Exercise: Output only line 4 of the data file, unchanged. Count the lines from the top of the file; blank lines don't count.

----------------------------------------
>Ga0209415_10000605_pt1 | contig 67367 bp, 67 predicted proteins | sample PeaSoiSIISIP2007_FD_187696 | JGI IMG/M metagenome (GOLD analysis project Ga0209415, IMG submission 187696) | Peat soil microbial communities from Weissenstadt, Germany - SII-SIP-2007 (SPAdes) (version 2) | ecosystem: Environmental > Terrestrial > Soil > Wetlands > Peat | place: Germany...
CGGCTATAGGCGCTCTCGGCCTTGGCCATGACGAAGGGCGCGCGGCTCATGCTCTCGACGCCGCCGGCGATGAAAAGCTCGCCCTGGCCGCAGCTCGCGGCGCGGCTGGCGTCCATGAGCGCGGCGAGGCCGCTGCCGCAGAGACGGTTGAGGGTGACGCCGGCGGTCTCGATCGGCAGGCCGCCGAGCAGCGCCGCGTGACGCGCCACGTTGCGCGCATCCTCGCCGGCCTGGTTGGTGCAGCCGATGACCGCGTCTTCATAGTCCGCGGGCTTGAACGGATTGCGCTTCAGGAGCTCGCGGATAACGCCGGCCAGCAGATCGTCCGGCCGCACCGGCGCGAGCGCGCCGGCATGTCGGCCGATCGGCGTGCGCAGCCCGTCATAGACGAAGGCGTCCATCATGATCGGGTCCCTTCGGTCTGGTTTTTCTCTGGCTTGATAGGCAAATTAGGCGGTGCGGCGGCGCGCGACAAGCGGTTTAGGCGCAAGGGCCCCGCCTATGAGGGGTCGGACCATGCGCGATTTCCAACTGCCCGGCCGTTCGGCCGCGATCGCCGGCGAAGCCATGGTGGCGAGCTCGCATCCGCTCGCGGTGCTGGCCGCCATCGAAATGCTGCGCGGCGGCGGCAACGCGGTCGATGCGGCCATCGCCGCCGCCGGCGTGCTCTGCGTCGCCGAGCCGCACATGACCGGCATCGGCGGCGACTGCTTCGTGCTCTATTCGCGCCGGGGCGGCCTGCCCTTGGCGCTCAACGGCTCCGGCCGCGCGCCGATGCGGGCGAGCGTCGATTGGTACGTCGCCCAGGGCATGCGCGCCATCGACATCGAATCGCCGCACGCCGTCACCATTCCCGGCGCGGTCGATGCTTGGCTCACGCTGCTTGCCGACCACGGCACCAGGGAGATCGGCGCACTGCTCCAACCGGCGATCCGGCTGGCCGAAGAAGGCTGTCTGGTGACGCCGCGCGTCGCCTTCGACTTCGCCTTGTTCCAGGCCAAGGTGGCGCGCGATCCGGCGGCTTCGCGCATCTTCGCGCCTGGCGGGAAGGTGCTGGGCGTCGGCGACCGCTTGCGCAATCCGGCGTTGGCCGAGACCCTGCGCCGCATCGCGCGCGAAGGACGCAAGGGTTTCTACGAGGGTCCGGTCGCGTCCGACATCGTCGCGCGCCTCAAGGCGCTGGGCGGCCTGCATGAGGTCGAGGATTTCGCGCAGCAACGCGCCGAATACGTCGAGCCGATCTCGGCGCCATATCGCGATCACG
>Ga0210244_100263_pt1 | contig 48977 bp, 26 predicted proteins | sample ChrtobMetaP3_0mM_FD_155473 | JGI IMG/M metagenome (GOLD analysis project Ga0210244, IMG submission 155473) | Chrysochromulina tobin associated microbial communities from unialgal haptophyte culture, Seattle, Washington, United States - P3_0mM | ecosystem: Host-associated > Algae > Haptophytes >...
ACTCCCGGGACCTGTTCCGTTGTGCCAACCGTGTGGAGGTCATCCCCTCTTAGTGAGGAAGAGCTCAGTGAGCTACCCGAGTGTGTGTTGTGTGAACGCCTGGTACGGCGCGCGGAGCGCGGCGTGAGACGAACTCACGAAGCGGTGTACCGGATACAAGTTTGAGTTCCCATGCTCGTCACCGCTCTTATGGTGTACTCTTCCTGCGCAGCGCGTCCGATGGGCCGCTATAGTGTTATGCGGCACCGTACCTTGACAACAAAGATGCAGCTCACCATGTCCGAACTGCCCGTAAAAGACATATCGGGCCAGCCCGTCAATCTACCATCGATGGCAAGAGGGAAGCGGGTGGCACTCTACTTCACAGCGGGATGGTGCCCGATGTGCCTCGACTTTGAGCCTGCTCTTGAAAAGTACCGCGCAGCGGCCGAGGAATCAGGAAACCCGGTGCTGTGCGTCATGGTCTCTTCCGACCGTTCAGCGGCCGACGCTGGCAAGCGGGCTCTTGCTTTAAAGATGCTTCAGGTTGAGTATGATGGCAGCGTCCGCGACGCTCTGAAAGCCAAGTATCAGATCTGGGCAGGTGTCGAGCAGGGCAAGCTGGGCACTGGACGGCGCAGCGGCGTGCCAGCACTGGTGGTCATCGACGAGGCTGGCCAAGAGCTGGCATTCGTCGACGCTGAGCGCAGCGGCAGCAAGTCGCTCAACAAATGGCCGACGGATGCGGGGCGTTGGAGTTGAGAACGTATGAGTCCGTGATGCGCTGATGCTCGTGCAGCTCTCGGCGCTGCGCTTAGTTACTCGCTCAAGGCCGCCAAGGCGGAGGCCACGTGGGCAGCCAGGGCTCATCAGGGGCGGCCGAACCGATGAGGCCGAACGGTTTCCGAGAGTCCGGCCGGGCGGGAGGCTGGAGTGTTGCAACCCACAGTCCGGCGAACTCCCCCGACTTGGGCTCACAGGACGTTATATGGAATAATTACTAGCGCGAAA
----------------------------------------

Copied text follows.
ACTCCCGGGACCTGTTCCGTTGTGCCAACCGTGTGGAGGTCATCCCCTCTTAGTGAGGAAGAGCTCAGTGAGCTACCCGAGTGTGTGTTGTGTGAACGCCTGGTACGGCGCGCGGAGCGCGGCGTGAGACGAACTCACGAAGCGGTGTACCGGATACAAGTTTGAGTTCCCATGCTCGTCACCGCTCTTATGGTGTACTCTTCCTGCGCAGCGCGTCCGATGGGCCGCTATAGTGTTATGCGGCACCGTACCTTGACAACAAAGATGCAGCTCACCATGTCCGAACTGCCCGTAAAAGACATATCGGGCCAGCCCGTCAATCTACCATCGATGGCAAGAGGGAAGCGGGTGGCACTCTACTTCACAGCGGGATGGTGCCCGATGTGCCTCGACTTTGAGCCTGCTCTTGAAAAGTACCGCGCAGCGGCCGAGGAATCAGGAAACCCGGTGCTGTGCGTCATGGTCTCTTCCGACCGTTCAGCGGCCGACGCTGGCAAGCGGGCTCTTGCTTTAAAGATGCTTCAGGTTGAGTATGATGGCAGCGTCCGCGACGCTCTGAAAGCCAAGTATCAGATCTGGGCAGGTGTCGAGCAGGGCAAGCTGGGCACTGGACGGCGCAGCGGCGTGCCAGCACTGGTGGTCATCGACGAGGCTGGCCAAGAGCTGGCATTCGTCGACGCTGAGCGCAGCGGCAGCAAGTCGCTCAACAAATGGCCGACGGATGCGGGGCGTTGGAGTTGAGAACGTATGAGTCCGTGATGCGCTGATGCTCGTGCAGCTCTCGGCGCTGCGCTTAGTTACTCGCTCAAGGCCGCCAAGGCGGAGGCCACGTGGGCAGCCAGGGCTCATCAGGGGCGGCCGAACCGATGAGGCCGAACGGTTTCCGAGAGTCCGGCCGGGCGGGAGGCTGGAGTGTTGCAACCCACAGTCCGGCGAACTCCCCCGACTTGGGCTCACAGGACGTTATATGGAATAATTACTAGCGCGAAA